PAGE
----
Monday, March 06, 2006

Did anyone else think that Jack Nicholson called an audible when he read Crash over Brokeback Mountain as best picture winner last night? Was anyone else still awake? I saw it as similar to the conspiracy theory going around at the time when Jack Palance selected Marisa Tomei over the four Brits for supporting actress. Perhaps not that much of a stretch though.

As for films about race, I am much more inclined to try and see Tsotsi, the foreign film winner from South Africa based on novel by reknowned playwright Athol Fugard. I first saw Fugard's play Master Harold and the Boys in its pre-Broadway run in New Haven while in high school. It moved me so much that I made my combined social studies/english project that year on apartheid and Fugard.

Coincidentally, I have recently started reading a novel with racial issues set in America circa 19th century. The Amalgamation Polka by Stephen Wright is set in the Civil War. Main character Liberty Fish is son of Northern father and abolitionst Southern mother. I just started it so can't really say too much about it except that I have always liked Wright's prose. One blurb called it a cross between Heart of Darkness and Alice in Wonderland. Wright is a graduate of Iowa Writer's Workshop and former Army Intelligence soldier during Vietnam (Meditations in Green is his novel of Vietnam that I have mentioned here before that I loved).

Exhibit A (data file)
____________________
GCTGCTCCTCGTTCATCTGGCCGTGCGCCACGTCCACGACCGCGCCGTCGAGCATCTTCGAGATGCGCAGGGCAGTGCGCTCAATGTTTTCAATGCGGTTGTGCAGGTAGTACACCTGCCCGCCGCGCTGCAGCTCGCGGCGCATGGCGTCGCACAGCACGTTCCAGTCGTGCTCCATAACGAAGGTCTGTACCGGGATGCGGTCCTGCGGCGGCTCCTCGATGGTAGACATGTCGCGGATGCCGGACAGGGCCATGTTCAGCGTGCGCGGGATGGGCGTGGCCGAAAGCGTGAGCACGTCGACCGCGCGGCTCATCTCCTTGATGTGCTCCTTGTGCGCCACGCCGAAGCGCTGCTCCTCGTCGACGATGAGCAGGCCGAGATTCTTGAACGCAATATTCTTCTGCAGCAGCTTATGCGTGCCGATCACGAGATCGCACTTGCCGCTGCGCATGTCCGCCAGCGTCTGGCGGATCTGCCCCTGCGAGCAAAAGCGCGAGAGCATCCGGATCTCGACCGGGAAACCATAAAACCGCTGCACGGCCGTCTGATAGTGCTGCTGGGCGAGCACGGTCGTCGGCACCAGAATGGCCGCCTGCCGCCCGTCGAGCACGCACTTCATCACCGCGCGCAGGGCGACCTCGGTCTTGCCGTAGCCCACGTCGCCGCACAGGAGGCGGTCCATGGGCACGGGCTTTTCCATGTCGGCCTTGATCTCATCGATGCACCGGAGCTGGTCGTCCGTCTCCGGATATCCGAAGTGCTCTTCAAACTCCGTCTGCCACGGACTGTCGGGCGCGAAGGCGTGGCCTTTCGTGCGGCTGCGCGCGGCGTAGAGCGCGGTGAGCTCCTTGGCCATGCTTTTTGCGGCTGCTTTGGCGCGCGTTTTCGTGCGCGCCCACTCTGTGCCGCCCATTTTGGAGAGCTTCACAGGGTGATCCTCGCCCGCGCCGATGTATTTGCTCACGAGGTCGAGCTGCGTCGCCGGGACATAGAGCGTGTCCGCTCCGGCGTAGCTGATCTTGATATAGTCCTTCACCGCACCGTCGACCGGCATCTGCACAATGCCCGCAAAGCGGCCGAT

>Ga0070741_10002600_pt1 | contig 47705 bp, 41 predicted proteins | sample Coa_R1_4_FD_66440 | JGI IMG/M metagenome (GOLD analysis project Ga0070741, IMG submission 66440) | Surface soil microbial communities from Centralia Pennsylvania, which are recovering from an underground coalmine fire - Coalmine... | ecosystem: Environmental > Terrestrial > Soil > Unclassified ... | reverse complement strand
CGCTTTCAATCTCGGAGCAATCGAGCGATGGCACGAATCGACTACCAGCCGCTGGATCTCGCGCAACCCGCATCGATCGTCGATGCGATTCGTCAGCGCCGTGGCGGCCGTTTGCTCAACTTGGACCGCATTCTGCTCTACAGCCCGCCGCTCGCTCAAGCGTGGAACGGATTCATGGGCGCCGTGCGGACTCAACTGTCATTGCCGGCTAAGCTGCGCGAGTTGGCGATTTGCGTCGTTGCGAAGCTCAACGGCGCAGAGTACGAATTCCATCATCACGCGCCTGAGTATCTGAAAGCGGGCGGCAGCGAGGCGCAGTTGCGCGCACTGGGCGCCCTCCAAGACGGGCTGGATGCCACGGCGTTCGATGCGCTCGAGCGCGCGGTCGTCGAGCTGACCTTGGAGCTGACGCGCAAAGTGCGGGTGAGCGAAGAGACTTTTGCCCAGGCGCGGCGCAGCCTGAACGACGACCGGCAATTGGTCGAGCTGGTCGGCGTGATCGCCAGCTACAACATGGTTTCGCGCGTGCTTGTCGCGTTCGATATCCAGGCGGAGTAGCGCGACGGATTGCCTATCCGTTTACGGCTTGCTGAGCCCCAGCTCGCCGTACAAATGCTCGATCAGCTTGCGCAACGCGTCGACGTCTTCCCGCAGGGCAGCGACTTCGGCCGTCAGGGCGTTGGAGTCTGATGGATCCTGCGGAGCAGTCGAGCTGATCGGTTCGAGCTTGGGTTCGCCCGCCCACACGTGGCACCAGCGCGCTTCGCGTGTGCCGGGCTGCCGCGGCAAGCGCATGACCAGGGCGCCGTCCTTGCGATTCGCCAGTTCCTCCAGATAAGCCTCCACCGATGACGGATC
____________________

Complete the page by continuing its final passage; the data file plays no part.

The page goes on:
And perhaps not completely coincidental is today's poem from Poetry Daily....

Miscegenation


In 1965 my parents broke two laws of Mississippi;
they went to Ohio to marry, returned to Mississippi.

They crossed the river into Cincinnati, a city whose name
begins with a sound like sin, the sound of wrong – mis in Mississippi.

A year later they moved to Canada, followed a route the same
as slaves, the train slicing the white glaze of winter, leaving Mississippi.

Faulkner's Joe Christmas was born in winter, like Jesus, given his name
for the day he was left at the orphanage, his race unknown in Mississippi.

My father was reading War and Peace when he gave me my name.
I was born near Easter, 1966, in Mississippi.

When I turned 33 my father said, It's your Jesus year – you're the same
age he was when he died. It was spring, the hills green in Mississippi.

I know more than Joe Christmas did. Natasha is a Russian name –
though I'm not; it means Christmas child, even in Mississippi.


Natasha Trethewey
Native Guard
Houghton Mifflin Company

1 comment:

displacedriverrat said...

so, terry gross interviewed the Tsotsi dude on fresh air - is it Gavin? the film sounds really intense - anyhoo, he said in the interview that he doesn't feel that the film is a film about race, but a film about humans....